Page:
Singapore and Hutongs

G’day from Beijing!

This week was quite eventful as I spent most of my time divided between two projects. For me, splitting my time in this way works best. I find that switching from one task to another gives me space to think, which allows me to make connections that I otherwise would not have made.

For the first half of the week, I continued working on the Civil Society Project. This week, my supervisor and I focused on the various laws regarding the tax-deductibility of real property gifts. I really enjoyed this research because it allowed me to draw on the knowledge I gained from property class. I know that this is going to make me sound geeky, but I really enjoyed explaining future interests and present intent to my Chinese colleagues.

While conducting this research, my supervisor asked that I investigate an additional country, Singapore. If you have been following this blog you will know that until now I have focused on the following countries: the United States, Australia, the United Kingdom, Hong Kong, and Japan. Naturally, I was thrilled to work on Singapore because it provided me an excuse to research Singapore’s legal structure and legal history. As a former English Colony, it is quite influenced by trends in both England and Australian law. In fact, it was quite interesting to note the parallels between the regulatory structures in these three countries.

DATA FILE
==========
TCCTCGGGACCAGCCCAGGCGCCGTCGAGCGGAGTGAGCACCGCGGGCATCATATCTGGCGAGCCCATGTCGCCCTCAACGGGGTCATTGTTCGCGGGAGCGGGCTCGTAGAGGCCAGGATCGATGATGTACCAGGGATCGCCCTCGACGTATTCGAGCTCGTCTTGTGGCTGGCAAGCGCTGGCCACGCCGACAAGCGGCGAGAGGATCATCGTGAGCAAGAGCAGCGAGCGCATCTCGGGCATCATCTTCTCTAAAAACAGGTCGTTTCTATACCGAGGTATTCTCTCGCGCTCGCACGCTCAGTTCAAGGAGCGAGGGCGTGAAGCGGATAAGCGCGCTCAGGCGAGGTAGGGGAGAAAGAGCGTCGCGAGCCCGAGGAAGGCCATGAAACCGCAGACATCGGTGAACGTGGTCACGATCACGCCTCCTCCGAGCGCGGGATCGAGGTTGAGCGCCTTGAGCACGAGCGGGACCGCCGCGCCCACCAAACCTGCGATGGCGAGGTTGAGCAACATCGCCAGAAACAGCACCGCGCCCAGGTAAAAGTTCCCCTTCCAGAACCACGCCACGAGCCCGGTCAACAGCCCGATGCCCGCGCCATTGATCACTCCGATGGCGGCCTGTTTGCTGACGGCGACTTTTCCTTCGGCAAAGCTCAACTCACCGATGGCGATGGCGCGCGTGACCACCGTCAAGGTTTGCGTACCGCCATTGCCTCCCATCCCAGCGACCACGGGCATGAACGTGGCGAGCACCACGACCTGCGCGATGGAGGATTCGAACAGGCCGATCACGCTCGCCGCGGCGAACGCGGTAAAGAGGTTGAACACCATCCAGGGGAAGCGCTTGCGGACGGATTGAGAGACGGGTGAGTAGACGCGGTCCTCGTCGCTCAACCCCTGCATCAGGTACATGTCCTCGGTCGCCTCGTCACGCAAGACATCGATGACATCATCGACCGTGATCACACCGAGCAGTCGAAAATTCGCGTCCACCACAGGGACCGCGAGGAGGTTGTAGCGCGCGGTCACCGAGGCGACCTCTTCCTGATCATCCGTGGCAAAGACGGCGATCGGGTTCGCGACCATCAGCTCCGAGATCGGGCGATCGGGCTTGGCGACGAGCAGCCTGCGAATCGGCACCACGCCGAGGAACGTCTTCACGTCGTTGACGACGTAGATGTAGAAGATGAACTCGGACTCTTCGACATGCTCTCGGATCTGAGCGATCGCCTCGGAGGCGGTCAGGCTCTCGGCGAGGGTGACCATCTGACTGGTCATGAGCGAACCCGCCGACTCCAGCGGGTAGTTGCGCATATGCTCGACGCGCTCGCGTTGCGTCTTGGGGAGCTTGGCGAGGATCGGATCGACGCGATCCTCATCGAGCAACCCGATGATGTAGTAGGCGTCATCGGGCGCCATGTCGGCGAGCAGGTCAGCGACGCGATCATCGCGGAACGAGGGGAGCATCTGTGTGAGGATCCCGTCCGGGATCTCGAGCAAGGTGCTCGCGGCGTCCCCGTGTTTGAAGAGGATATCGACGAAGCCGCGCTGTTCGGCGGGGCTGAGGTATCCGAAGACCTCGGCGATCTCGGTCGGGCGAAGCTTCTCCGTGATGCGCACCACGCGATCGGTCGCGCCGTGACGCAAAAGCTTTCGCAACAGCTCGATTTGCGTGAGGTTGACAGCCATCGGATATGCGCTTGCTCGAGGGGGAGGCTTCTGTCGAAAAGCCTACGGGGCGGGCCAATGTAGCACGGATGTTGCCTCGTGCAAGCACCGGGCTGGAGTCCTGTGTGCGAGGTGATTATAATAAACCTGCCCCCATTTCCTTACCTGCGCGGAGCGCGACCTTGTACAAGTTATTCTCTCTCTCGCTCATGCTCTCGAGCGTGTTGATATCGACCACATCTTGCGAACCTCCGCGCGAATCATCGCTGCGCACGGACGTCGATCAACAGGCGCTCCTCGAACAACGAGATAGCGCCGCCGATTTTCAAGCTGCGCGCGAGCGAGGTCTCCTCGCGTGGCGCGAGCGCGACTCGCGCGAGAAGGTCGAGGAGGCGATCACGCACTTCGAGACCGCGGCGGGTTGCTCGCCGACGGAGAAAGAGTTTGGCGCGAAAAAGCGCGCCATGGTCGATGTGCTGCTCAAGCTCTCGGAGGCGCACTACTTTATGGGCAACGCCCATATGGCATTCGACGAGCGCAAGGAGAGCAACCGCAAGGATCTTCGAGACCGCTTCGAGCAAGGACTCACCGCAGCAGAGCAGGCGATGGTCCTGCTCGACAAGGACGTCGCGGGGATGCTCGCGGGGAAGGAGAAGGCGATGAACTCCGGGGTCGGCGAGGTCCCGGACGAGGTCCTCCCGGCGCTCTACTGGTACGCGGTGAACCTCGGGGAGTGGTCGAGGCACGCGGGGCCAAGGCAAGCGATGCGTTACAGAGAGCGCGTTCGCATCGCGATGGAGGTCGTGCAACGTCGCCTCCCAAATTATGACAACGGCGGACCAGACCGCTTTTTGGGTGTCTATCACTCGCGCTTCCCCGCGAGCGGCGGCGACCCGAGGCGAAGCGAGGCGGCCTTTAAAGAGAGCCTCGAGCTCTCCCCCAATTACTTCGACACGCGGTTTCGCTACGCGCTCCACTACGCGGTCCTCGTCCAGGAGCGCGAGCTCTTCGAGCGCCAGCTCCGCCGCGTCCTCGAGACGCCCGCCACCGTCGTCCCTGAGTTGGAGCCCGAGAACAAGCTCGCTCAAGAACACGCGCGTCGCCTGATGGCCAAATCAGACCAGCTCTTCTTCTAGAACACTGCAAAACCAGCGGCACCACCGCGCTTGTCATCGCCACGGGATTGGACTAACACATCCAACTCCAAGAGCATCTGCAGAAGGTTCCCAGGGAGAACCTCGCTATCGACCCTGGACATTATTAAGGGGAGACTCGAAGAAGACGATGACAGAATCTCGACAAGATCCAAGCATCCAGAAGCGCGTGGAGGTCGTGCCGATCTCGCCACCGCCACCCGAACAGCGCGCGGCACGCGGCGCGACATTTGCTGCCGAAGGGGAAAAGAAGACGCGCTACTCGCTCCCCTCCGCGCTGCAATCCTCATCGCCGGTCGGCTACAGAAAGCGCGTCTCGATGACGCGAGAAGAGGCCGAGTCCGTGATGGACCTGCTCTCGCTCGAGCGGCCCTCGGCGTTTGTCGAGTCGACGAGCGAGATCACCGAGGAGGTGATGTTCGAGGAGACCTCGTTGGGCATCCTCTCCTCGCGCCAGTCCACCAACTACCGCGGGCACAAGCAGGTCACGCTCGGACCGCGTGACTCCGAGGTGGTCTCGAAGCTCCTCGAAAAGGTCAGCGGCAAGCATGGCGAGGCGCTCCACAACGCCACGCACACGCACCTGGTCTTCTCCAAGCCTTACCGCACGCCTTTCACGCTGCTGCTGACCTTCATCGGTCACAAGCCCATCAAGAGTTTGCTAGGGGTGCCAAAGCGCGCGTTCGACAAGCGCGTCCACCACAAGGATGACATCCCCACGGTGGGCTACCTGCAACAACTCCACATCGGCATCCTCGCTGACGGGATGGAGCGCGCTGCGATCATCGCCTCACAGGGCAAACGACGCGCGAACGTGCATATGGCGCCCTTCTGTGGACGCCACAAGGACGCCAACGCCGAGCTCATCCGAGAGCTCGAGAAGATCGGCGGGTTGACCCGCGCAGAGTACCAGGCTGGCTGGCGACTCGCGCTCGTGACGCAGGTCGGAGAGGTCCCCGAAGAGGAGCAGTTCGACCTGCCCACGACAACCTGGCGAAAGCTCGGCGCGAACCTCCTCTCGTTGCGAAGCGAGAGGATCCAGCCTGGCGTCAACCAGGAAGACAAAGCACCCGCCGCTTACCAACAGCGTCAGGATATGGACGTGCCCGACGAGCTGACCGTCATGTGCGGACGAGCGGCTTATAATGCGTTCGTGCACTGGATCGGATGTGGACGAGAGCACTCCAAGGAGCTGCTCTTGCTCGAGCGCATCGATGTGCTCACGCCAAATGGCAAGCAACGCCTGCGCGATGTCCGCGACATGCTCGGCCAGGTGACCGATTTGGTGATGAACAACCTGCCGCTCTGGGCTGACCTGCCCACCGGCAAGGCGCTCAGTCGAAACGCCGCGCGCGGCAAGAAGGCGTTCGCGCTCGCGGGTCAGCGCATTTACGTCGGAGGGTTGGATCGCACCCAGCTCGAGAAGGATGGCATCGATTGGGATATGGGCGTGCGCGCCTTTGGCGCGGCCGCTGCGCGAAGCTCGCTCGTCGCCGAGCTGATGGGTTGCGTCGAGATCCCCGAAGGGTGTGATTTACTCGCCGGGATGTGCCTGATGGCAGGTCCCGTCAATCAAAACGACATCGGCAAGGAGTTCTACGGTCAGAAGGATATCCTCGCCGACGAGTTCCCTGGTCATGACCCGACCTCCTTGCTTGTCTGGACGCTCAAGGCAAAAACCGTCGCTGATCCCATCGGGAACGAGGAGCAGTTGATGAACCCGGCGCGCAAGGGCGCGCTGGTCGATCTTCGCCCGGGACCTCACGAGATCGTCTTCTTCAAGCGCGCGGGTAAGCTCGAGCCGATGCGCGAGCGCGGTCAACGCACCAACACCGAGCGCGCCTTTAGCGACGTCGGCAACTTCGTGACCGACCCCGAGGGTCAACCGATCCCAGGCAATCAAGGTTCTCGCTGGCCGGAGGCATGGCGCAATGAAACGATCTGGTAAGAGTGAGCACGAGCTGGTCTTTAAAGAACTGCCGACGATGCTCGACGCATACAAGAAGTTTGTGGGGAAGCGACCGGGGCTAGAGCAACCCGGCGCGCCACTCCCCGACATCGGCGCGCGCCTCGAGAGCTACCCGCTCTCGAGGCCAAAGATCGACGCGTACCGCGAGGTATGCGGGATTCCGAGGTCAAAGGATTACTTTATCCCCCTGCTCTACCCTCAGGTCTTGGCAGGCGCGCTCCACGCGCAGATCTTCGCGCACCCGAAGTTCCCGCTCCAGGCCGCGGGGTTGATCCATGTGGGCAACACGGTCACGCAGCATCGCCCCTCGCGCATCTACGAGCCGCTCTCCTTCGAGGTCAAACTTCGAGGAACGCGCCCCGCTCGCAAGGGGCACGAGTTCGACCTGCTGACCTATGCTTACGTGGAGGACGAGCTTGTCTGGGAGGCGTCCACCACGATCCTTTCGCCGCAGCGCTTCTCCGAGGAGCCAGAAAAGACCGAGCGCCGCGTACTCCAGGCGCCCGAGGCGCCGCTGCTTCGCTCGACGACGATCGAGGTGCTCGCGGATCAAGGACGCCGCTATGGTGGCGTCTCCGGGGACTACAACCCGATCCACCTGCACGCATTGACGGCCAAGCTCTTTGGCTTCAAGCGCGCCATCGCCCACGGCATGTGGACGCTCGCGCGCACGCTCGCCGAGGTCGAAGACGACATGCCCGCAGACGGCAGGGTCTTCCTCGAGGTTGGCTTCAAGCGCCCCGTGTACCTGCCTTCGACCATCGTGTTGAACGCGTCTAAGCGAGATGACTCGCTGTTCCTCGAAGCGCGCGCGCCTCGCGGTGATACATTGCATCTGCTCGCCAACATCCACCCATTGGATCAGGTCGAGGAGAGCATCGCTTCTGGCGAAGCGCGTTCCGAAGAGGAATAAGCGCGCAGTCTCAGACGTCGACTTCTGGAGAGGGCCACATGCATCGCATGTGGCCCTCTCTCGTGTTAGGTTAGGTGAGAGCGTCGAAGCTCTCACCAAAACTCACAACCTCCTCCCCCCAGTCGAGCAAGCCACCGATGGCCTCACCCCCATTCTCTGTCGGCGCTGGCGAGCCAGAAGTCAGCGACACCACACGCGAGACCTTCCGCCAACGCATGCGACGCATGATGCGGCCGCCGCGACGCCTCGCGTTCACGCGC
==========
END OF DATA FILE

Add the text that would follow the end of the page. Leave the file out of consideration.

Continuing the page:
For the second half of the week, I assisted with a project overseen by Director Tong, the founder and lead attorney at the Zhicheng Public Interest Law Firm. For this project, I researched the legal structure for child services in Canada. As in the United States, child welfare services in Canada are handled at the provincial level. Although most provinces have a similar structure—allegations of abuse are reported to local offices where social workers investigate these claims—key differences exist. For example, according to my research not all provinces maintain a child abuse registry. In addition, not all provinces have a well-defined scheme for penalizing the non-reporting of abuse.

Director Tong will use this research when he lobbies the Chinese government for a revision to the legal structure of child services in China. I hope that my work will provide useful as the Chinese government considers alternatives to the current regulatory regime.

Outside of work, I have focused on exploring Beijing and studying Chinese. My conversation partner tells me that I am not half bad. On Saturday she and I explored the city by bus, by subway and by foot. The sky was clear and quite blue. It was the perfect weather for drinking cold tea and exploring Hutongs.